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I always assumed it was a goal of all SE sites to attract both experts and enthusiasts of the given field.

While we have managed to build a base of great and avid users that live and breath movies and TV, I am not under the impression that many professionals working in the business are around here yet. This includes persons working in the actual TV and movie production as well as professional critics.

I certainly don't see this as a critical problem per se. We still get a lot of deep and analytical answers to some great questions, but it would certainly be useful to have some experts with inside knowledge, e.g. to answer some production questions that we outsiders can only speculate about.

So the following questions arise:

  • Are we really failing to attract experts so far, or is my impression simply wrong?
  • If we don't have many experts yet - is this a problem?
  • If it is a problem, what can we do to improve the situation?

Personally I think to attract experts we have to provide a level of quality that other sites in the same field are lacking. However to keep the site active and useful to a broader audience we have to balance this with the need for quantity and a broader scope.

I think this balancing act will be one of the main challenges this site will have to face in the upcoming future.

EDIT

To emphasize what kind of experts I am talking about:

  • People working in the TV or movie business and have insider knowledge about production questions. This could be screenwriters, directors, producers, show runners or people working in technical areas like post production.
  • Professional movie critics with a special education in that area, giving them knowledge about movie history or analysis that goes beyond the normal knowledge an avid movie enthusiast would obtain.

This question on SciFi is a great example of what I would love to see one day on our site, a question about "Groundhog Day" being answered by the actual screenwriter of the movie:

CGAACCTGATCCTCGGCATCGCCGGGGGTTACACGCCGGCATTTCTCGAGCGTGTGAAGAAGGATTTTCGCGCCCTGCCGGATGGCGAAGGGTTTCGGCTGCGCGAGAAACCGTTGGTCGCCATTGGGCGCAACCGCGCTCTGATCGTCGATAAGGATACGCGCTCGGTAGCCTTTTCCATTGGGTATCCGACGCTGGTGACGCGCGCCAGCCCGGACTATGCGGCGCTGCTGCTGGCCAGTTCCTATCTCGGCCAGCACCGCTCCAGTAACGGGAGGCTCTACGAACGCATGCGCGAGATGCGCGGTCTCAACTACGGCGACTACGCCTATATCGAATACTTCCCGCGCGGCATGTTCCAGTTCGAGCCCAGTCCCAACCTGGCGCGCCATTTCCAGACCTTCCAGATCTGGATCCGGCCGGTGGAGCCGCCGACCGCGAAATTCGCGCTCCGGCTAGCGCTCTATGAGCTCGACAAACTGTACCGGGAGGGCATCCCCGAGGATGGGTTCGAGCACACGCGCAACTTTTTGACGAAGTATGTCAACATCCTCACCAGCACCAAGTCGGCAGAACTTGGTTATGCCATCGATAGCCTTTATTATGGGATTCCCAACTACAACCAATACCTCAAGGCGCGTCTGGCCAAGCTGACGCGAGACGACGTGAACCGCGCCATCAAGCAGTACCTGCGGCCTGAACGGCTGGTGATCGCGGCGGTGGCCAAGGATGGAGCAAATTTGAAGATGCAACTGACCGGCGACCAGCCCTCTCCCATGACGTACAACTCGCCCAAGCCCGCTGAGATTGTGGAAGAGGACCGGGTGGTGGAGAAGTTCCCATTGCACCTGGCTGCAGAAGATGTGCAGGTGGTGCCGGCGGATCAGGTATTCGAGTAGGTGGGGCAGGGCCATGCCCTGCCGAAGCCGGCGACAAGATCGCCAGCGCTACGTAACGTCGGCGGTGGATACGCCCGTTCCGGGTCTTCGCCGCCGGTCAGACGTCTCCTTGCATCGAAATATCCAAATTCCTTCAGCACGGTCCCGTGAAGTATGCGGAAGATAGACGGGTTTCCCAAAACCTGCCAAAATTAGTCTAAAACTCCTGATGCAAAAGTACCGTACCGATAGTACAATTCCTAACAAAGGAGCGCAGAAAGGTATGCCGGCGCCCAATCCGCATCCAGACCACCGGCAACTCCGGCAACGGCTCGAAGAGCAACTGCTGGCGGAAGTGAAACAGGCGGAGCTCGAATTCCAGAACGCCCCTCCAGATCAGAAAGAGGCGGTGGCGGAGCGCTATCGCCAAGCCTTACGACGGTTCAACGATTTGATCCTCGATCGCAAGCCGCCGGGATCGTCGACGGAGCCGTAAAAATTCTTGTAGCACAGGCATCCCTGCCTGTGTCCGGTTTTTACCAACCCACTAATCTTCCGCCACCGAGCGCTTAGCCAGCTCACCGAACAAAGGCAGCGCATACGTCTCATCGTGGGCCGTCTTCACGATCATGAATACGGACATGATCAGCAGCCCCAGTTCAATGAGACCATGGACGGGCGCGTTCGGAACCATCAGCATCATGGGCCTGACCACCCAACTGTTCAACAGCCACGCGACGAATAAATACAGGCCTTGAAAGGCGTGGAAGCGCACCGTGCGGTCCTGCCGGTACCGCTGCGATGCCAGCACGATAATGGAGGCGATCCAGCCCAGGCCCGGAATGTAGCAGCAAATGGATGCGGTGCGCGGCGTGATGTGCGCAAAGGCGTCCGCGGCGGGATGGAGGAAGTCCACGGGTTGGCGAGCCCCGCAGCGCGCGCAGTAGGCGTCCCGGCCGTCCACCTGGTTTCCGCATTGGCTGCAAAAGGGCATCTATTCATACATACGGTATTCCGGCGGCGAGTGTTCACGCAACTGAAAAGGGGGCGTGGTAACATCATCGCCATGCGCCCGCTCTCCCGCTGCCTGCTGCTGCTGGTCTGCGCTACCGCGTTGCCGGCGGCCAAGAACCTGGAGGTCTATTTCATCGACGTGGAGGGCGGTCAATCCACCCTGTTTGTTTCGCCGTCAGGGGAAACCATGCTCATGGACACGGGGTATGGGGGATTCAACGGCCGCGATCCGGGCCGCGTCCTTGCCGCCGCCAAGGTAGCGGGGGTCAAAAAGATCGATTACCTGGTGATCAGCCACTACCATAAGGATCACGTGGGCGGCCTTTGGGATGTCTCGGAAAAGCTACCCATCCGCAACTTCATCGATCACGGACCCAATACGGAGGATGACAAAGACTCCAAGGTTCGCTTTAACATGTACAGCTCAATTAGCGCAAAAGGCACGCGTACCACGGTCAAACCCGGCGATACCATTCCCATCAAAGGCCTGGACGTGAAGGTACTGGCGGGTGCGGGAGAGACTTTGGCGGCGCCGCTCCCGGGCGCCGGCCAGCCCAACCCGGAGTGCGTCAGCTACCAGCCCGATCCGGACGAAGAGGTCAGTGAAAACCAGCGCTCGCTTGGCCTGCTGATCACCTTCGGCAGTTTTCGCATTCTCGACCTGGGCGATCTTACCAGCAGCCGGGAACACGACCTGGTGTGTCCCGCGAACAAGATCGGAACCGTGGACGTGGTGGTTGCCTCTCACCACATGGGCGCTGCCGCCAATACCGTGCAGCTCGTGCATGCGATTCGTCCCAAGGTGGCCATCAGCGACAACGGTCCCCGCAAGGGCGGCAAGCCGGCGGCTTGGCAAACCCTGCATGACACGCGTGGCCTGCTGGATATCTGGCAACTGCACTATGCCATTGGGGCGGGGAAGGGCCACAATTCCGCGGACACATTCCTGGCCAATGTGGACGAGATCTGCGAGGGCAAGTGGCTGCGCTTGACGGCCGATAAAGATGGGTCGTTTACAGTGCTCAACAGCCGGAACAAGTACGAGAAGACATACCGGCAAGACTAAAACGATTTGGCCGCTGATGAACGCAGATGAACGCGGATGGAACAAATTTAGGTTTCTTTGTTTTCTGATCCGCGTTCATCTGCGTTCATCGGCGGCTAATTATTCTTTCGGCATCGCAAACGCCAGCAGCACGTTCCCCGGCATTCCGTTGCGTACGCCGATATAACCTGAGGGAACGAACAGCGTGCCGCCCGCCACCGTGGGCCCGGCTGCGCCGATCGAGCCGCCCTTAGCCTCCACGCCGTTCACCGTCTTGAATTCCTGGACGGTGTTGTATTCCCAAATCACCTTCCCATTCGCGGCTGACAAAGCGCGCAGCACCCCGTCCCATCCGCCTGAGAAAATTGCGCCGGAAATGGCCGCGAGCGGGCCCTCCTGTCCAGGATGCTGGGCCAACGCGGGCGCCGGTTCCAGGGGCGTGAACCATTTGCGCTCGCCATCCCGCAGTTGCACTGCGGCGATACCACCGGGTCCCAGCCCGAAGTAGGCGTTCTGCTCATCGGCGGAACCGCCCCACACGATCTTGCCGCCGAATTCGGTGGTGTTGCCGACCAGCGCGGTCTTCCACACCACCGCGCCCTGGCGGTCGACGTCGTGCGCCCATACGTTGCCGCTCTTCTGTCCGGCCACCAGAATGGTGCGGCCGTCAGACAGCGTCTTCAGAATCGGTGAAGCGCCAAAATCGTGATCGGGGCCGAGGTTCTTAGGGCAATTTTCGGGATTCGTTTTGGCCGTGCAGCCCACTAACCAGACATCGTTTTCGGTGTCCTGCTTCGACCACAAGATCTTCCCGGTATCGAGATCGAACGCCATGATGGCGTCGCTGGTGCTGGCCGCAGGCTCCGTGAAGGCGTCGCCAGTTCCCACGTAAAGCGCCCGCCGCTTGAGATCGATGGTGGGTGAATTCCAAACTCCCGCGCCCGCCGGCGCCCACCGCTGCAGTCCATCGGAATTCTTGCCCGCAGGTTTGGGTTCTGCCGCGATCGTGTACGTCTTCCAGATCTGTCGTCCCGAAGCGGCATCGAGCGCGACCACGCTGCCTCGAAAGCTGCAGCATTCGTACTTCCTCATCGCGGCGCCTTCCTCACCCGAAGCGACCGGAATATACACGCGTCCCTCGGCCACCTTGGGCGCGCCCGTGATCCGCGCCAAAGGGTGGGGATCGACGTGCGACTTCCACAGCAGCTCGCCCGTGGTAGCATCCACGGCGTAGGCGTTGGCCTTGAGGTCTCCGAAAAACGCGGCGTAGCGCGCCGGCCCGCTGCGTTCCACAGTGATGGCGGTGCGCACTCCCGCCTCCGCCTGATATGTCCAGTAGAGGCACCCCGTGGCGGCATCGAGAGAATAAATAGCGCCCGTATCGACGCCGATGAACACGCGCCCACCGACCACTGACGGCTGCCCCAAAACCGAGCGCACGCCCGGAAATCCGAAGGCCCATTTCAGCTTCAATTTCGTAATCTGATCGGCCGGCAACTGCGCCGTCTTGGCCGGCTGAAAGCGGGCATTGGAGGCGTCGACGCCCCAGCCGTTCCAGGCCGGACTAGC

How long was Bill Murray's character supposed to be in a time loop in the film “Groundhog Day”?

  • 3
    While we do have some film-techniques questions, I think actual film-making experts are more at home on Video Production anyway, since Movies & TV seems more of a consumer site by nature. I'm not saying I wouldn't like any "experts" around here, but to be honest the experts of this site are not expert movie-makers, but expert movie watchers (however they're defined, though). – Napoleon Wilson Jun 2 '14 at 18:51
  • @NapoleonWilson more suited as answer, +1. – Ankit Sharma Jun 2 '14 at 18:53
  • @AnkitSharma I'm not sure it suffices already (and am not too much in the mood to flesh it out for now), since I don't want to say that this question is completely without a valid premise. – Napoleon Wilson Jun 2 '14 at 18:54
  • Already mentioned, but if this was a "film-making" SE then we'd probably get more experts, but movies & tv seems to be more about analysis of story-line & characters. I don't think we have any place for experts. – DustinDavis Jun 5 '14 at 22:27
  • I'd also add that most days of production are 10 or more hours and after the trek back to home-base, and having an early call for the next day, most filmmakers probably don't go to a Q & A site about movies to unwind. (Just a guess.) – Meat Trademark Jun 5 '14 at 23:06
  • I don't know. If someone really has a passion, its not uncommon to keep in touch with it after-hours as well. I don't know any filmmakers, so I can't really say if that's true for them as well, but I don't see why not. – magnattic Jun 5 '14 at 23:35
  • What I mean is it's not unheard of for workdays to be 14 or more hours, sometimes 7 days a week, and sometimes their bed is over an hour away. Plus, they have to eat and sleep in that small window away from set. It's not so much an issue of passion, but of time. – Meat Trademark Jun 8 '14 at 14:20
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I am firmly of the belief that as long as a large percentage of questions are identify-this-X it will remain so. We need good technical questions, plot explanations, how does the production work, etc. As long as there are more trivia questions I don't believe there will really ever be 'experts' in movie making (or tv show).

I happen to view identify-this questions as the same as trivia, by the way. I have answered a couple here and there, and even asked one, but I still inherently dislike them.

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    Agreed that good questions will encourage good answers. I think good answers are a matter of good research, though, and identify-this-X questions can be answered in a way that not only deal with the "trivia" part of it but can be filled with researched, interesting, supporting information. Treating answers not just as answers but as instructive (if brief) articles for a wider audience might not result in better questions but it would probably stoke the community's reciprocity. More voting, more feedback, more discussion. Which is what a lot of us want, coming back again and again! – rbsite Jun 3 '14 at 2:22